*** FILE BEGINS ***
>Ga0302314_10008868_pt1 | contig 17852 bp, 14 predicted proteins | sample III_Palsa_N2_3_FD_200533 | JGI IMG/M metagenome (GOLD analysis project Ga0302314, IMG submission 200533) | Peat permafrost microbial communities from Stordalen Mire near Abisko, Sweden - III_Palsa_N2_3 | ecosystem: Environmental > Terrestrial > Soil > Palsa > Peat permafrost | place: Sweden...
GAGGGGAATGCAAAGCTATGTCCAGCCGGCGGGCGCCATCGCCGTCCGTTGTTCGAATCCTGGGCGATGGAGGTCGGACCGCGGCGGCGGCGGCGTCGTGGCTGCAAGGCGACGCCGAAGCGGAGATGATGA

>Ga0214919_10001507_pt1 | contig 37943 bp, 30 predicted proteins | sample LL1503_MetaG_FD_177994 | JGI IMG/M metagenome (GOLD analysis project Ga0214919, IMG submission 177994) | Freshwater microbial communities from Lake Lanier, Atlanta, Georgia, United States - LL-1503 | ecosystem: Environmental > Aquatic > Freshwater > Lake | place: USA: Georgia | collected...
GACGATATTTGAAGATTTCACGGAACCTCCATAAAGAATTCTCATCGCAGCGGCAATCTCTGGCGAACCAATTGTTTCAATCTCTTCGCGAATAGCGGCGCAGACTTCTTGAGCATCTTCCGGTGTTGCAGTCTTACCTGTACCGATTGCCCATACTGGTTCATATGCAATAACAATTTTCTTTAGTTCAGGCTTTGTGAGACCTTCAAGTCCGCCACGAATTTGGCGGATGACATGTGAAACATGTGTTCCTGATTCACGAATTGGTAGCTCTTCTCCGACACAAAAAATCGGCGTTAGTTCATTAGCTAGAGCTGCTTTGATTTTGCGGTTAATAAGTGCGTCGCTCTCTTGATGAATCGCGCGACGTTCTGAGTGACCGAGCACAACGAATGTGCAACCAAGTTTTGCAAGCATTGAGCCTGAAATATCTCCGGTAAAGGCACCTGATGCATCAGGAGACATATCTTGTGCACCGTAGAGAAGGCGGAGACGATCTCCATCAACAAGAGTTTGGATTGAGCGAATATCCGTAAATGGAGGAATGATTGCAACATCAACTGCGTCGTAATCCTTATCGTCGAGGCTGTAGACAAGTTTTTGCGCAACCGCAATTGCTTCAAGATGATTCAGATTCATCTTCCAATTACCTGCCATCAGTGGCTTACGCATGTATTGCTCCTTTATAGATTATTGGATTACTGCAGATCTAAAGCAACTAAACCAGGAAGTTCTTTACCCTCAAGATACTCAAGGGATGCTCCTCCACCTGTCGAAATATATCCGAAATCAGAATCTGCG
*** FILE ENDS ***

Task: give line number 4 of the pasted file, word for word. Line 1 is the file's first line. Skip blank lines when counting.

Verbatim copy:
GACGATATTTGAAGATTTCACGGAACCTCCATAAAGAATTCTCATCGCAGCGGCAATCTCTGGCGAACCAATTGTTTCAATCTCTTCGCGAATAGCGGCGCAGACTTCTTGAGCATCTTCCGGTGTTGCAGTCTTACCTGTACCGATTGCCCATACTGGTTCATATGCAATAACAATTTTCTTTAGTTCAGGCTTTGTGAGACCTTCAAGTCCGCCACGAATTTGGCGGATGACATGTGAAACATGTGTTCCTGATTCACGAATTGGTAGCTCTTCTCCGACACAAAAAATCGGCGTTAGTTCATTAGCTAGAGCTGCTTTGATTTTGCGGTTAATAAGTGCGTCGCTCTCTTGATGAATCGCGCGACGTTCTGAGTGACCGAGCACAACGAATGTGCAACCAAGTTTTGCAAGCATTGAGCCTGAAATATCTCCGGTAAAGGCACCTGATGCATCAGGAGACATATCTTGTGCACCGTAGAGAAGGCGGAGACGATCTCCATCAACAAGAGTTTGGATTGAGCGAATATCCGTAAATGGAGGAATGATTGCAACATCAACTGCGTCGTAATCCTTATCGTCGAGGCTGTAGACAAGTTTTTGCGCAACCGCAATTGCTTCAAGATGATTCAGATTCATCTTCCAATTACCTGCCATCAGTGGCTTACGCATGTATTGCTCCTTTATAGATTATTGGATTACTGCAGATCTAAAGCAACTAAACCAGGAAGTTCTTTACCCTCAAGATACTCAAGGGATGCTCCTCCACCTGTCGAAATATATCCGAAATCAGAATCTGCG